It's something everyone takes for granted. In an emergency, you can pick up the phone, dial 911, and be confident that competent help is on the way.
And while that is the way emergency communications in Carroll generally works, engineers and county emergency officials say growth in population and sophisticated technology is making the current system obsolete.
When the system was installed in the 1960s, interference was the main problem. In the 1990s, interference is compounded by outdated equipment, channel congestion, limited coverage area and the inability of one emergency service to speak directly to another.
To change all that, the county is looking for ways to improve the system that transmits radio calls for volunteer fire departments, the sheriff's department and county government agencies.
Howard "Buddy" Redman, administrator of emergency services for the county's Emergency Operations Center, said the problems that afflicted the system 30 years ago are even more serious now.
"Nothing has been changed in the design of the system since then," said Redman, a member of the county's committee to decide how best to upgrade the system. "We have to look at the changes in technology and see what options are best for Carroll County."
All of the county's volunteer fire companies have reported to the commissioners and the Emergency Operations Center that they have experienced problems with the communications system.
Redman said those problems are especially frequent in North Carroll when fire engines and medic units are driving through valleys and transmissions are weakened.
Fire companies use low-band channels that often are interrupted by "skip," caused when signals from distant places overpower local communications.
Redman said dispatchers at the Emergency Operations Center often hear transmissions from California and Great Britain.
To help sort through all the communications options, the county hired Sachs Freeman and Associates Inc., a Landover radio communications consulting firm.
SFA's final report gives the county two major options.
The first, a $2.3 million upgrade of the county's current system, would bring some relief from the channel congestion, mask outside interference and eliminate outdated equipment, the report states.
While the upgrade would improve communications from a field unit to the base at the Emergency Operations Center, the county agencies that have limited ability to communicate with each other would lose that ability entirely, the report said.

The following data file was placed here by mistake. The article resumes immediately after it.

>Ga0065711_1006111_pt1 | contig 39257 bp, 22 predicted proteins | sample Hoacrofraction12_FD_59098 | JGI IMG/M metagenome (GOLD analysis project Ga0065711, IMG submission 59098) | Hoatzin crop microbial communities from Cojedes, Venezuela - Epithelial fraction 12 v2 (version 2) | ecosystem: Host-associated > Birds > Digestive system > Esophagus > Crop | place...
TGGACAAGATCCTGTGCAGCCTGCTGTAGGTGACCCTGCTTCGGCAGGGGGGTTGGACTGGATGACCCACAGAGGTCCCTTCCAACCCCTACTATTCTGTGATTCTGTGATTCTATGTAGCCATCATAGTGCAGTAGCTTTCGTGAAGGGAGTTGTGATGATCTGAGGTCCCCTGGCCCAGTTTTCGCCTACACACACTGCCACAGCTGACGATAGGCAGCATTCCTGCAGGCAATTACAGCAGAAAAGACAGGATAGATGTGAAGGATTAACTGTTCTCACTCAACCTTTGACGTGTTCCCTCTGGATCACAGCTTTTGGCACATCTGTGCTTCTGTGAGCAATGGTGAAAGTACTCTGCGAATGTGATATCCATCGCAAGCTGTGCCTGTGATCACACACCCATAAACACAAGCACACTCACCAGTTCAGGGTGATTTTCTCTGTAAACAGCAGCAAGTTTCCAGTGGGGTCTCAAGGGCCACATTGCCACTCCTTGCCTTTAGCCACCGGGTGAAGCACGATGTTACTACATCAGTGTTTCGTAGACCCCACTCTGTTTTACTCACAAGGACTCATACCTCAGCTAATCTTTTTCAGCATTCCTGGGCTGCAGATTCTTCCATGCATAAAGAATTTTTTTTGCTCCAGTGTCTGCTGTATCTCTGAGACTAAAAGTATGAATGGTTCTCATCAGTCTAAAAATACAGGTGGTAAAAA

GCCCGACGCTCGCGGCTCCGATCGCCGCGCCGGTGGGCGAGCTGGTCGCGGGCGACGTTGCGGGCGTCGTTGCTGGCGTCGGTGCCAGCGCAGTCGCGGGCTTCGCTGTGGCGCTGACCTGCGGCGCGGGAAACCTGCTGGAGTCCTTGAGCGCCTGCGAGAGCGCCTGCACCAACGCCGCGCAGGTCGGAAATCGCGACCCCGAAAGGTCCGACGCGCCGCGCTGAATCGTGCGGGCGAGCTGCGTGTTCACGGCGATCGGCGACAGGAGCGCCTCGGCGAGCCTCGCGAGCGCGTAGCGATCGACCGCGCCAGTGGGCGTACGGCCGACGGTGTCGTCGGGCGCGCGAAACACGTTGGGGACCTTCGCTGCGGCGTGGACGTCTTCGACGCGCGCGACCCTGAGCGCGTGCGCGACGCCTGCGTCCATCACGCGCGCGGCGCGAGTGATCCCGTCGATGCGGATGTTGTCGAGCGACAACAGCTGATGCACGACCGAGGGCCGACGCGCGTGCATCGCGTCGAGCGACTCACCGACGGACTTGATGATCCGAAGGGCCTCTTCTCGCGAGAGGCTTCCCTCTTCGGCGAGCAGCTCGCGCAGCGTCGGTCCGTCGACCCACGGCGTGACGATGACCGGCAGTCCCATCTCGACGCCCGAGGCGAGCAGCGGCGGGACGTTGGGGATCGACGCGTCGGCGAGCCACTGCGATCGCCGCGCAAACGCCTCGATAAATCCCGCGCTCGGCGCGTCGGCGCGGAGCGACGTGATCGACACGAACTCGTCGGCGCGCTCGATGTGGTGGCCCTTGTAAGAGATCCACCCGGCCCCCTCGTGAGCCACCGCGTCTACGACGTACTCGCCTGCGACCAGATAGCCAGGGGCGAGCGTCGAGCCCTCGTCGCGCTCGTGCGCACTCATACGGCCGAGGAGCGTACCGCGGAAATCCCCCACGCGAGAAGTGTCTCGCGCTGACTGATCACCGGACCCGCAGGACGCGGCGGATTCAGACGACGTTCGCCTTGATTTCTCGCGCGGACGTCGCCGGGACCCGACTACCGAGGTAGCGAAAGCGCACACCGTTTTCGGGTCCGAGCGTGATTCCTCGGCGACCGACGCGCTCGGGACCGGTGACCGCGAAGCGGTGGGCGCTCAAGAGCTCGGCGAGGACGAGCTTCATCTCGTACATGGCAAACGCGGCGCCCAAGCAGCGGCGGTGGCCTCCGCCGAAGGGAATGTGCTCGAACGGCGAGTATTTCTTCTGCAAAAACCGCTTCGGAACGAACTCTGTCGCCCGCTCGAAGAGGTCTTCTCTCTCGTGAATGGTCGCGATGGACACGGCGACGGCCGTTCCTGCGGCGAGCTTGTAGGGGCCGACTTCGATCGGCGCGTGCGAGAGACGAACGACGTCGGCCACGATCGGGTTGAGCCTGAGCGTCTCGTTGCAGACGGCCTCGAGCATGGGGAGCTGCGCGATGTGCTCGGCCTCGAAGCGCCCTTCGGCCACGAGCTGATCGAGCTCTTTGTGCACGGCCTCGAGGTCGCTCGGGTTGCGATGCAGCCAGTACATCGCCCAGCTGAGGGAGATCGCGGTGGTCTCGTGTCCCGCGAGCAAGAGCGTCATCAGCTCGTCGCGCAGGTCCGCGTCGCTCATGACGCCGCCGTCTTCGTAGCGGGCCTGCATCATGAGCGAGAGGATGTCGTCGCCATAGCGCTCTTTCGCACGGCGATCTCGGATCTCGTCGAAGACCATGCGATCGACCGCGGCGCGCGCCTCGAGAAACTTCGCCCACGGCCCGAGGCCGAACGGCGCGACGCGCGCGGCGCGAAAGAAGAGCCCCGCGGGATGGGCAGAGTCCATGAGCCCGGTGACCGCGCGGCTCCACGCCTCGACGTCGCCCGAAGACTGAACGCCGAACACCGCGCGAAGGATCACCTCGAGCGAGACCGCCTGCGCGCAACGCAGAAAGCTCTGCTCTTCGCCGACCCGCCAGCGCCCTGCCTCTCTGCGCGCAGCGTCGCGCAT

SFA also states that an upgrade would "have difficulty in supporting a new police department."
A separate study commissioned by the County Commissioners found Carroll eventually will need a countywide police force.
The second option -- at $7.8 million -- uses an 800 megahertz system that would ensure a clear signal on a greater number of channels, eliminate all of the current system's problems and be able to handle communications for another police force, the report states.
Carroll emergency services now operate in the 33 megahertz to 155 megahertz range.
Redman said the one problem with the 800 megahertz system is that the Federal Communications Commission is accepting applications now for use of the channels.
"The FCC is offering 240 channels in this region, and Baltimore City has already requested 50," said Redman, who hopes the committee will make a decision in the next couple of months. "I'm afraid all the channels will be gone by the time the committee decides that the other solutions are unacceptable."
While the higher frequency system is favored by the communications consultant and some emergency services officials, others are adamantly opposed.
The Westminster Volunteer Fire Department sent a letter to the commissioners in February stating it could not support the consultant's preliminary findings.
Robert Cumberland, president of the Westminster department, said the main reason he is against the proposal is the price tag, which originally was estimated at $7.1 million. He said he is concerned about the cost more as a taxpayer than as a volunteer firefighter.
"I think we should be concerned about providing Carroll County with the best emergency services possible at the least expense to the taxpayer," he said.
Cumberland also said the report did not bring out all facts about the cost of converting members' personal equipment.
"Who's going to pay for monitors for the new system? The members bought the monitors they use in their homes to alert them to a fire," said Cumberland.
The County Commissioners rejected a last-minute request from emergency services for $3.4 million in the capital budget for fiscal year 1990-1991 to begin the project, saying the project was not justified adequately.
The commissioners did, however, tentatively include $7.2 million for the project, spread over four years.